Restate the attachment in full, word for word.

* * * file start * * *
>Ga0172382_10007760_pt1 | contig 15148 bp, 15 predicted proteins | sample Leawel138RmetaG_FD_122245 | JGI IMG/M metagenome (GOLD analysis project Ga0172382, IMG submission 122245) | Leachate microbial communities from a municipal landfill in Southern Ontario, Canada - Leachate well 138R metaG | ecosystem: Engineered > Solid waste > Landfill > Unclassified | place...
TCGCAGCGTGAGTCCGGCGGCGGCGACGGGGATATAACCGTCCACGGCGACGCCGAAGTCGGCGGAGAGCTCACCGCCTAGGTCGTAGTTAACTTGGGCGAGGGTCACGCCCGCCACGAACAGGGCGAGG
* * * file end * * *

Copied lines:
>Ga0172382_10007760_pt1 | contig 15148 bp, 15 predicted proteins | sample Leawel138RmetaG_FD_122245 | JGI IMG/M metagenome (GOLD analysis project Ga0172382, IMG submission 122245) | Leachate microbial communities from a municipal landfill in Southern Ontario, Canada - Leachate well 138R metaG | ecosystem: Engineered > Solid waste > Landfill > Unclassified | place...
TCGCAGCGTGAGTCCGGCGGCGGCGACGGGGATATAACCGTCCACGGCGACGCCGAAGTCGGCGGAGAGCTCACCGCCTAGGTCGTAGTTAACTTGGGCGAGGGTCACGCCCGCCACGAACAGGGCGAGG